The Festival Known as “Mattu Pongal” or the “Pongal”

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The second day of the festival is known as “Mattu Pongal” or the “Pongal” for cows, specifically bulls. We are thankful to the bulls because they are the animals who plough the land which men farm on to obtain their food. On the bulls we place colourful beads, bells and flower garlands, around the neck of the bull. The women make “Pongal” again but it is offered to the bulls in order to thank them for their hard work on the land. In addition, an “arathi” is taken for the bulls which is a candle that is placed on a plate that is held by two women, one on each side, which is circled around the bull’s face three times. This is done so that it casts an evil eye away from the bull.

When looking in depth at the ritual, gender roles are portrayed by what is seen to be ideal for a women and a man to do. In other words, gender is a socially constructed perspective that portrays what is expected of the behaviour, occupation or roles of men and women (Robbins et al., 2016, 200). Hence, women tend to be nurturing, gentle and sensitive. By looking at the harvest festival, women are seen to be conducting the household chores, such as cleaning and cooking. They conduct the work that is done repetitively and spend most of their time inside the house taking care of children and elders. 

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As compared to the men, they are characterized as individuals who are strong, brave, independent, assertive and powerful. Thus, men’s labours are typically physically intensive. Men do the agricultural work of ploughing the land using the bulls. Since bulls are very strong and powerful, they can be associated with men who must use their strength and power to overtake and control the bulls. Therefore, men spend most of their time outside their homes on their land as they plough, collect milk from the other animals and get meat for the family. As a result, because of their physical labour and work, they aid to provide an income and a food source for the family.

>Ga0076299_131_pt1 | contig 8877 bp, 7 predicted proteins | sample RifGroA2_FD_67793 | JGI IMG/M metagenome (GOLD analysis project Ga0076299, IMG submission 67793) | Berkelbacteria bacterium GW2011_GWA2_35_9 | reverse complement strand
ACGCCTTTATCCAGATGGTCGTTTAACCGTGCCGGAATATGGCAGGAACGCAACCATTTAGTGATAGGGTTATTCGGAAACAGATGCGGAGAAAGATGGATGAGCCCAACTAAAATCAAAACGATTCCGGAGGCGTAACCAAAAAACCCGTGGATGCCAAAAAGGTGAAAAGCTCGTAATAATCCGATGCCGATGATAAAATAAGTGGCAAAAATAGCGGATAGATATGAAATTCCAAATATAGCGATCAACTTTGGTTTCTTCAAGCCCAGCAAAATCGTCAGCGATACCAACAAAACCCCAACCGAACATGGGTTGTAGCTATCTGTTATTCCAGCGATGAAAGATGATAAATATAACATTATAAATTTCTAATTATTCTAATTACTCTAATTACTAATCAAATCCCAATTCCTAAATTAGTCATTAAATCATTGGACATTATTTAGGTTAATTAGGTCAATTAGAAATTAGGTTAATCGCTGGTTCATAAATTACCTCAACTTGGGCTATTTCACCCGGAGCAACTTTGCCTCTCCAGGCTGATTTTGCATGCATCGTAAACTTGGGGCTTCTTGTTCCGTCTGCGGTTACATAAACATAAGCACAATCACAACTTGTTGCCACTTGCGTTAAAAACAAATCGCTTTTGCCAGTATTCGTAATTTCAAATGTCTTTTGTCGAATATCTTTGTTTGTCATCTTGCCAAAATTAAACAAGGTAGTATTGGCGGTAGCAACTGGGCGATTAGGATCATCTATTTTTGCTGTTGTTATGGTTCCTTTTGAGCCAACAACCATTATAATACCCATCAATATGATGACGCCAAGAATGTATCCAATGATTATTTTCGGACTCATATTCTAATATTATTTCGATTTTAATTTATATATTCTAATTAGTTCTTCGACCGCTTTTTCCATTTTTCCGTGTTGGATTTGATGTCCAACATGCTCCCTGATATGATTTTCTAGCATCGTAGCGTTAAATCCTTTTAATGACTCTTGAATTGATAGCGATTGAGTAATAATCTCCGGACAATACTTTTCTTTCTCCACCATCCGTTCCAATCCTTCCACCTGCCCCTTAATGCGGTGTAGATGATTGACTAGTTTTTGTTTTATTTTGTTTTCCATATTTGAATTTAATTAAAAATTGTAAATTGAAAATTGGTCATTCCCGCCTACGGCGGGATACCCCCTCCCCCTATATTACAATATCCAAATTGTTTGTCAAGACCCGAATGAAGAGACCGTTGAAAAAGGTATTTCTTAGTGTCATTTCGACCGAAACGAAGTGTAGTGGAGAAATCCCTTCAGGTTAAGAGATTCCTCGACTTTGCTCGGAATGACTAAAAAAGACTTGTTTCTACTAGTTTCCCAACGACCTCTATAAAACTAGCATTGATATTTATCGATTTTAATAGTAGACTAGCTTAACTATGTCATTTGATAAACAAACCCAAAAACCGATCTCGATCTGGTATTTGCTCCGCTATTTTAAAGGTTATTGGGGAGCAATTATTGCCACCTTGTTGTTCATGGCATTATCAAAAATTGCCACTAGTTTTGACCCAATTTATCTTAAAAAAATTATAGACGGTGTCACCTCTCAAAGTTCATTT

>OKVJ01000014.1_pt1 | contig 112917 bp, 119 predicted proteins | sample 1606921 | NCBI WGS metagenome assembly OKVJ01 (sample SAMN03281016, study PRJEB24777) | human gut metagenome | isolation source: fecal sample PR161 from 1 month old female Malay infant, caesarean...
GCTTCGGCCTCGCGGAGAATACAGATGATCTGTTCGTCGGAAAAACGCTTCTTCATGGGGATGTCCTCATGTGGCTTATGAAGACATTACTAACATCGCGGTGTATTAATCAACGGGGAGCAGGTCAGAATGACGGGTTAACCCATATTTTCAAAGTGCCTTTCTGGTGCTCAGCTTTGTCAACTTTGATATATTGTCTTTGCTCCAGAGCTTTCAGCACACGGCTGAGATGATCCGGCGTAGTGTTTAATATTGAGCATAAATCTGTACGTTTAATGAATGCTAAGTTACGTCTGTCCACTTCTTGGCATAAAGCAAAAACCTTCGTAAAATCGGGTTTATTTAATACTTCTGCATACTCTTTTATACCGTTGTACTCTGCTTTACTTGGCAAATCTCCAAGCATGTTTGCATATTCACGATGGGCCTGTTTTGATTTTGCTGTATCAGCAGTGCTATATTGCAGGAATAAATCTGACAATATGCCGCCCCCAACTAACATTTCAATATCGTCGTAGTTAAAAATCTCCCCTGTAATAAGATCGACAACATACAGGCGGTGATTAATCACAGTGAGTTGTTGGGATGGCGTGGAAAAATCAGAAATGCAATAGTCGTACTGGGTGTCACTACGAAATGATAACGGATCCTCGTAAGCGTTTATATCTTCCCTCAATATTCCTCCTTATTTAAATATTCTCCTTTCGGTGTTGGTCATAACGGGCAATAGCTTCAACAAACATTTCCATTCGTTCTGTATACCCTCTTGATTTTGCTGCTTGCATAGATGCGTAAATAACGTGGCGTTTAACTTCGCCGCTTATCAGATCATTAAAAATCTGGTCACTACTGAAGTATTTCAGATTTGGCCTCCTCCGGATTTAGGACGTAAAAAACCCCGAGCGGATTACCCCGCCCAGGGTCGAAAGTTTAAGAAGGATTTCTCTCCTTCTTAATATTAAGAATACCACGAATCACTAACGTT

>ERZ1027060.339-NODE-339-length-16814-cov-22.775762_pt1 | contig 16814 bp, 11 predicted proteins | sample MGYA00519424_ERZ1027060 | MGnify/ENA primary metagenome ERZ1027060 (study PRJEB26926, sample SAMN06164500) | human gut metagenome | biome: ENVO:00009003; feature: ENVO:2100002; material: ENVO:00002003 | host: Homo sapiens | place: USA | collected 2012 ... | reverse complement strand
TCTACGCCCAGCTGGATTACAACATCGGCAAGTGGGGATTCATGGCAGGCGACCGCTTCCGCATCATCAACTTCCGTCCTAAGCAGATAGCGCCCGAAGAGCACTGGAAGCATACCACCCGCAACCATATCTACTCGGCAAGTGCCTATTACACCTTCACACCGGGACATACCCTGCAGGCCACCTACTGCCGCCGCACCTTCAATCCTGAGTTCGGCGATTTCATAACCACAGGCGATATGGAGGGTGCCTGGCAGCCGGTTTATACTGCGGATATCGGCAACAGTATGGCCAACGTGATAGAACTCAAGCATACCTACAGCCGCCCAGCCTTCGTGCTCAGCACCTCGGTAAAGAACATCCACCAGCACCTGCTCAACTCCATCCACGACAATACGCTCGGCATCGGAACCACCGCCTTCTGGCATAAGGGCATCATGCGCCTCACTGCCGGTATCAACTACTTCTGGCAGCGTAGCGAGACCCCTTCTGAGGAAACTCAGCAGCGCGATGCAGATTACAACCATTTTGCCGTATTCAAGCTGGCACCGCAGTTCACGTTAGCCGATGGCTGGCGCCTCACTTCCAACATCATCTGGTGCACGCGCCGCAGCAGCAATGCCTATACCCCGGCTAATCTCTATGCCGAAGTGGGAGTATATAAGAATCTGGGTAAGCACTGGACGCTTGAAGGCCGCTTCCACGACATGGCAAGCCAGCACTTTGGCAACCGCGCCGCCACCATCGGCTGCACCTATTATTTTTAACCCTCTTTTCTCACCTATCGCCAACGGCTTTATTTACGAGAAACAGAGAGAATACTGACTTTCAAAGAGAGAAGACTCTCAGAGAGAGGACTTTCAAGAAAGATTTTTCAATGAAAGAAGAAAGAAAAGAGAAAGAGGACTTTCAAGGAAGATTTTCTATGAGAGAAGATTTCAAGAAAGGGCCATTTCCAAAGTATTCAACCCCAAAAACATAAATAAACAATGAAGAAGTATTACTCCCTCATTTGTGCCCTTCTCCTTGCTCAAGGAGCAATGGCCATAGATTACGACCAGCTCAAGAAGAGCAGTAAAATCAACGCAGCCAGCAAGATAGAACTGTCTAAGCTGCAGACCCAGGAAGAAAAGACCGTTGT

In addition, men are seen to be powerful individuals within their households indicating that Sri Lankan Tamils live in a patriarchal society. This was shown when the men had to sprinkle the uncooked rice around the pot’s neck. Since they are identified as the leaders, they are expected to be the first individuals who are to participate in the ritual before the other members of the family take part.

Therefore, when comparing men and women, this society portrays women to be subordinate. This is because women are seen to be weaker than men as they are expected to conduct work that is less physically intensive. From the men’s labour and work, women are able to utilize their efforts and supply food for the entire family. As a result, it demonstrates that even though their work is contrary to each other, both women and men aid to benefit and support their family on a daily basis.

In addition, through the symbolic actions done within “Pongal”, it helps to display Tamils’ worldview of their land. Worldview is the ideal of how reality is based upon the shared cultural assumptions of how one’s society works (Robbins et al., 2016, 93). Accordingly, the symbolic actions are the activities done within a group of people for which they have shared meanings for help to establish their worldview (Robbins et al., 2016, 95). The symbolic actions here include the drawing of the “kolam”, praying to the Sun and the “arathi” taken for the bull. Within these actions, Tamils are interacting with the land which illustrates the respect we give to our estate. 

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